1.God chooses us, and it is up to us to serve Him and fulfill His purpose for our lives. (Haggai 2:23)

2.Let us arouse from any spiritual sleep to be attentive to what God will reveal to us by His Spirit. (Zechariah 4:1-3)

3.If we find ourselves facing dejection, frustration, or anxiety, chances are that we’re not tuned in to God’s plan and that we’re failing to depend on His Spirit. One temptation we may have is to try to do things “for the Lord” that we feel others expect of us. God will not demoralize us with what He requires of us. When we are walking in His plan and purpose, He always provides what we need by His Spirit to carry out what is in His will (vs. 6-9)

5.Humble beginnings should not be despised.  Little is much if God is in it. (vs. 10-14)



Big Blessings in Small Places

   “For who hath despised the day of small things?” The question from Zechariah 4:10 has great relevance to Christian service today. Often we see much attention paid to the megachurches and the impact of their ministries. Certainly other churches and their leaders can learn much from what these congregations have achieved (as long as these churches and leaders are careful to measure everything by the standard of Scripture).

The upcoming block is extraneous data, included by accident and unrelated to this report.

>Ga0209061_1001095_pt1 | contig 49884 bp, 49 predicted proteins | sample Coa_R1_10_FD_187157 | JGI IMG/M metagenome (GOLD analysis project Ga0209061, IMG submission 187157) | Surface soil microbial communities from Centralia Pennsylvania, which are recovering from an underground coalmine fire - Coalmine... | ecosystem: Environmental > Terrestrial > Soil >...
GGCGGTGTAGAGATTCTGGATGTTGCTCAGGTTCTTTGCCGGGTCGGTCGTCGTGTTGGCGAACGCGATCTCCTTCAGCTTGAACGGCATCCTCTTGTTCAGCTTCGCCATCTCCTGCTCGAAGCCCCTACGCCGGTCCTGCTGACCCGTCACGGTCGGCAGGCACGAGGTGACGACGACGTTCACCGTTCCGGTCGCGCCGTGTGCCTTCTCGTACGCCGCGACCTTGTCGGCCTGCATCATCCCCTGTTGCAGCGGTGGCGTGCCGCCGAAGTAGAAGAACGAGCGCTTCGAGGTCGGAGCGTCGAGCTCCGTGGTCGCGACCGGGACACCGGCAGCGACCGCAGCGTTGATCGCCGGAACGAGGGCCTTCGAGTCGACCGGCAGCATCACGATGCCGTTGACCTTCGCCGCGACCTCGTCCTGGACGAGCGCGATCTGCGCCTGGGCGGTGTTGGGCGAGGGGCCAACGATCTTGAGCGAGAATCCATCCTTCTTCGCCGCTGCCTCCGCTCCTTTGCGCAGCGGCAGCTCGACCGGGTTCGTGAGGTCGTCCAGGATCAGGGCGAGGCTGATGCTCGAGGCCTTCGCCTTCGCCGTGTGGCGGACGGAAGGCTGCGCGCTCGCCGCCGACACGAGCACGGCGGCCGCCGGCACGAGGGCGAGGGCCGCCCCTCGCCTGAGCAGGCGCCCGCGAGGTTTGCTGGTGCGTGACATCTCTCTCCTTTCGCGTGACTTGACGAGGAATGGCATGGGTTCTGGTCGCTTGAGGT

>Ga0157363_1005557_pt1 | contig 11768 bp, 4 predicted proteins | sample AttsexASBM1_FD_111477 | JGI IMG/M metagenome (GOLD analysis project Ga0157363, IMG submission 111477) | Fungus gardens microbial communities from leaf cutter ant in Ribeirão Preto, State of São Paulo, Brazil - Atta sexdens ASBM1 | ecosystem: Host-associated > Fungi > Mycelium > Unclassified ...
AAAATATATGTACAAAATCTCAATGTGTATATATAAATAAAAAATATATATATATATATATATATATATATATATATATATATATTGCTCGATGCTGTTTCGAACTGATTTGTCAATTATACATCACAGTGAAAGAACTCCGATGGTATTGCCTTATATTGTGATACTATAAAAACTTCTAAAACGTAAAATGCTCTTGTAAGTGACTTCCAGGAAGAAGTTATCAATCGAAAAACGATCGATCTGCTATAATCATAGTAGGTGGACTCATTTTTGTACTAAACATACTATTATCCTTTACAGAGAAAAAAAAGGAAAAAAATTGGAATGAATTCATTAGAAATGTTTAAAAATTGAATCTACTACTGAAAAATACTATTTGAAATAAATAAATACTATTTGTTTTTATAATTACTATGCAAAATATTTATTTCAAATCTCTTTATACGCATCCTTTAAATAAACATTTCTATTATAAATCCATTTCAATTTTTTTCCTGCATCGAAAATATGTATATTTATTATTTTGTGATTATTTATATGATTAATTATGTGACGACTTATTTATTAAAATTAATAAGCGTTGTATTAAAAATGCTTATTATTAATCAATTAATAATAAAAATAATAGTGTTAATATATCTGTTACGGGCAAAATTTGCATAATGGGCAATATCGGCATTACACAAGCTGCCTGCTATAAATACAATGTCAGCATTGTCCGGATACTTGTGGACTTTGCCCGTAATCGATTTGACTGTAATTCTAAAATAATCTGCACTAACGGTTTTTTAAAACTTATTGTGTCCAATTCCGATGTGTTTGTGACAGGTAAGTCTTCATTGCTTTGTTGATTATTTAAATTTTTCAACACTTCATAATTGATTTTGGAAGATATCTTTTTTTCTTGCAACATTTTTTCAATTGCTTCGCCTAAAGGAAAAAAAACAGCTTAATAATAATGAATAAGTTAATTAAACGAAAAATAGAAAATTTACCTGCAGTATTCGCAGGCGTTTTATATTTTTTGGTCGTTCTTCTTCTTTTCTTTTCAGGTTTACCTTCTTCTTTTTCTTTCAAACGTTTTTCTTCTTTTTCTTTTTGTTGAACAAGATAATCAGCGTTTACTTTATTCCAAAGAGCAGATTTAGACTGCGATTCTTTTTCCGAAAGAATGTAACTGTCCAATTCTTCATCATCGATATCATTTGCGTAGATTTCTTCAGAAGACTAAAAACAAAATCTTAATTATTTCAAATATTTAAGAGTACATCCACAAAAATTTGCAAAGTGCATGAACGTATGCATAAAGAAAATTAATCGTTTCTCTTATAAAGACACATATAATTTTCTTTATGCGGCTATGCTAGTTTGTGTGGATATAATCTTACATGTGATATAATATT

However, we dare not “despise” or overlook the efforts of smaller churches or ministries. We dare not consider their endeavors as being in some way inferior to what larger churches are doing. As both Haggai and Zechariah emphasized to their audiences, size is not a measuring stick as to whether a given work is pleasing to God or is being empowered by His Spirit.

   “Small things,” especially small churches, have played a big part in this writer’s life and Christian walk. The church where I grew up in south central Indiana has never been and likely will not become a megachurch. It is a country church, blessed over the years with faithful people who have served the Lord diligently. Their influence helped mold and shape me and encouraged me to consider full-time Christian service.



   Heavenly Father, in the midst of our attempts to do big things for You, help us not to forget the importance of small things! Use us, we pray, as instruments through which the oil of Your Spirit flows. In Jesus’ name, amen.



   As Zerubbabel’s hands accomplished God’s purpose, so may ours.